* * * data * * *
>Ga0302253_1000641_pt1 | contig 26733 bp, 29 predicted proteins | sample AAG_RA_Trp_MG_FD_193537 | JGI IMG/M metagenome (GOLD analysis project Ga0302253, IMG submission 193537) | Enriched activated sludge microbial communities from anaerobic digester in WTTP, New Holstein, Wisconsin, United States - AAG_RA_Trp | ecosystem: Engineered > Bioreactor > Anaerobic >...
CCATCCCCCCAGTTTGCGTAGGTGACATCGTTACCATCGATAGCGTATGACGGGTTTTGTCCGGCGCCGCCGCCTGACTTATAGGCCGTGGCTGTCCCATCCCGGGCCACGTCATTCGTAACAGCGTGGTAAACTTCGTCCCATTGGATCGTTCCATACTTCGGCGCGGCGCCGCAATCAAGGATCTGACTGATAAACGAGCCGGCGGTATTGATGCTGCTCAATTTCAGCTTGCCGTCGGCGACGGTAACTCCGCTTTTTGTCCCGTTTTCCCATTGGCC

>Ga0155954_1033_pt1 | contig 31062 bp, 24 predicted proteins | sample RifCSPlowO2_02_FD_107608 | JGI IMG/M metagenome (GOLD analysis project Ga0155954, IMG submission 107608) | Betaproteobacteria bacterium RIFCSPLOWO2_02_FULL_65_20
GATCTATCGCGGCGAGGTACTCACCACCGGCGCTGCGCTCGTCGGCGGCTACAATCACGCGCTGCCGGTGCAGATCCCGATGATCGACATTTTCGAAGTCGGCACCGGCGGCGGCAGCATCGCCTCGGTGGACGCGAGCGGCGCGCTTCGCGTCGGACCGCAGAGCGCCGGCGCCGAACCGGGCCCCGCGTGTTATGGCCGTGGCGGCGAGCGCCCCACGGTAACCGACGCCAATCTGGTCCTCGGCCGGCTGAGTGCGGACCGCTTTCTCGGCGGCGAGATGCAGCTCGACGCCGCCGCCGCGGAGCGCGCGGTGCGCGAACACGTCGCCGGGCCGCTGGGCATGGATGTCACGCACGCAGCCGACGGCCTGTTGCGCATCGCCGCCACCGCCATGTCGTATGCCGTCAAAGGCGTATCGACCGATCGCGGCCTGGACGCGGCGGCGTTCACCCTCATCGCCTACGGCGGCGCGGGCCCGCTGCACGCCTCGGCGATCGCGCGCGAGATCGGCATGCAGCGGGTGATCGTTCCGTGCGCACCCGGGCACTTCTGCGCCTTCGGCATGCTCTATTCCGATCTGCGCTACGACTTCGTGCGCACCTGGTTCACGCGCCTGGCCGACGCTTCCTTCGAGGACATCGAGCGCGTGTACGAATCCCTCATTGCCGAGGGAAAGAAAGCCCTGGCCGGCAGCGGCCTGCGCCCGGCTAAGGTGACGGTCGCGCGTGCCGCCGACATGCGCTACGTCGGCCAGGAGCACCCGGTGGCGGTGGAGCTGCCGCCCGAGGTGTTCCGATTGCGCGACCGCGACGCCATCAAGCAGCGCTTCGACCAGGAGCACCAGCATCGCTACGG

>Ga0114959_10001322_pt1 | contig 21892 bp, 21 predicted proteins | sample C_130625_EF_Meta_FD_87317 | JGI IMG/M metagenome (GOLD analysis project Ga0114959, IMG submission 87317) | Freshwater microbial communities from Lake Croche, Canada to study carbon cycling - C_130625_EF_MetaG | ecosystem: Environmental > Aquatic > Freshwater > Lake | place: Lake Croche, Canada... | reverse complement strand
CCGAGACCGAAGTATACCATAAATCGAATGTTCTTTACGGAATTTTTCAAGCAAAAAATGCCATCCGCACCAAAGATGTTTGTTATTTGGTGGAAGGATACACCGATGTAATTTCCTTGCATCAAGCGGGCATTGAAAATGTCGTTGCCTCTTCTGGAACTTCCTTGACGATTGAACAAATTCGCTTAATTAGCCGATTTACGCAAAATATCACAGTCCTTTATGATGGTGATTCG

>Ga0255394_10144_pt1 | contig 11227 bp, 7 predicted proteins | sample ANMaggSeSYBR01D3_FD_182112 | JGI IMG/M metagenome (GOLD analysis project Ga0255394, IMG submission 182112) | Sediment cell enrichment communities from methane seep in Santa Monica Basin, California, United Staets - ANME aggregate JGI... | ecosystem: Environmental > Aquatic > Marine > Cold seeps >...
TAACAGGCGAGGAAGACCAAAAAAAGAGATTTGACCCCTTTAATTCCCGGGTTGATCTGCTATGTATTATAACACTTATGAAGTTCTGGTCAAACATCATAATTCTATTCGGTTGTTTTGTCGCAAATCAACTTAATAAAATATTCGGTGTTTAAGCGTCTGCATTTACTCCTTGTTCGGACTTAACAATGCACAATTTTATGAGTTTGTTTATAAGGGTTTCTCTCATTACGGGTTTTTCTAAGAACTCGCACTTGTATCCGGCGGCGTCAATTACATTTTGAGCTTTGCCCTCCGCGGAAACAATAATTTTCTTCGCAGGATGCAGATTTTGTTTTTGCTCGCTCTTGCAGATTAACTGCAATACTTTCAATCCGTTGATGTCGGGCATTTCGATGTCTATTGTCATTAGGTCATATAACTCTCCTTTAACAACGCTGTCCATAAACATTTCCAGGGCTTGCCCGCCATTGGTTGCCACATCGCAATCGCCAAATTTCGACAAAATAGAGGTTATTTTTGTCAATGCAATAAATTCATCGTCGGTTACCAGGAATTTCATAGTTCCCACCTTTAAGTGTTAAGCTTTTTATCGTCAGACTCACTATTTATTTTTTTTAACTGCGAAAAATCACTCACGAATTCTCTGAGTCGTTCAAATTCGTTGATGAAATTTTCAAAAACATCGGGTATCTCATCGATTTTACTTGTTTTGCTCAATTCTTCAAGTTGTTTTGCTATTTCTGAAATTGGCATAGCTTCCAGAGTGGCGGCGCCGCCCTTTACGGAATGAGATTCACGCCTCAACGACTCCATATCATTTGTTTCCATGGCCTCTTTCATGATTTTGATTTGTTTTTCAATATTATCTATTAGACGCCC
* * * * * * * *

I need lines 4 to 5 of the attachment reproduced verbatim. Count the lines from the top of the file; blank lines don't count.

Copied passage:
GATCTATCGCGGCGAGGTACTCACCACCGGCGCTGCGCTCGTCGGCGGCTACAATCACGCGCTGCCGGTGCAGATCCCGATGATCGACATTTTCGAAGTCGGCACCGGCGGCGGCAGCATCGCCTCGGTGGACGCGAGCGGCGCGCTTCGCGTCGGACCGCAGAGCGCCGGCGCCGAACCGGGCCCCGCGTGTTATGGCCGTGGCGGCGAGCGCCCCACGGTAACCGACGCCAATCTGGTCCTCGGCCGGCTGAGTGCGGACCGCTTTCTCGGCGGCGAGATGCAGCTCGACGCCGCCGCCGCGGAGCGCGCGGTGCGCGAACACGTCGCCGGGCCGCTGGGCATGGATGTCACGCACGCAGCCGACGGCCTGTTGCGCATCGCCGCCACCGCCATGTCGTATGCCGTCAAAGGCGTATCGACCGATCGCGGCCTGGACGCGGCGGCGTTCACCCTCATCGCCTACGGCGGCGCGGGCCCGCTGCACGCCTCGGCGATCGCGCGCGAGATCGGCATGCAGCGGGTGATCGTTCCGTGCGCACCCGGGCACTTCTGCGCCTTCGGCATGCTCTATTCCGATCTGCGCTACGACTTCGTGCGCACCTGGTTCACGCGCCTGGCCGACGCTTCCTTCGAGGACATCGAGCGCGTGTACGAATCCCTCATTGCCGAGGGAAAGAAAGCCCTGGCCGGCAGCGGCCTGCGCCCGGCTAAGGTGACGGTCGCGCGTGCCGCCGACATGCGCTACGTCGGCCAGGAGCACCCGGTGGCGGTGGAGCTGCCGCCCGAGGTGTTCCGATTGCGCGACCGCGACGCCATCAAGCAGCGCTTCGACCAGGAGCACCAGCATCGCTACGG

>Ga0114959_10001322_pt1 | contig 21892 bp, 21 predicted proteins | sample C_130625_EF_Meta_FD_87317 | JGI IMG/M metagenome (GOLD analysis project Ga0114959, IMG submission 87317) | Freshwater microbial communities from Lake Croche, Canada to study carbon cycling - C_130625_EF_MetaG | ecosystem: Environmental > Aquatic > Freshwater > Lake | place: Lake Croche, Canada... | reverse complement strand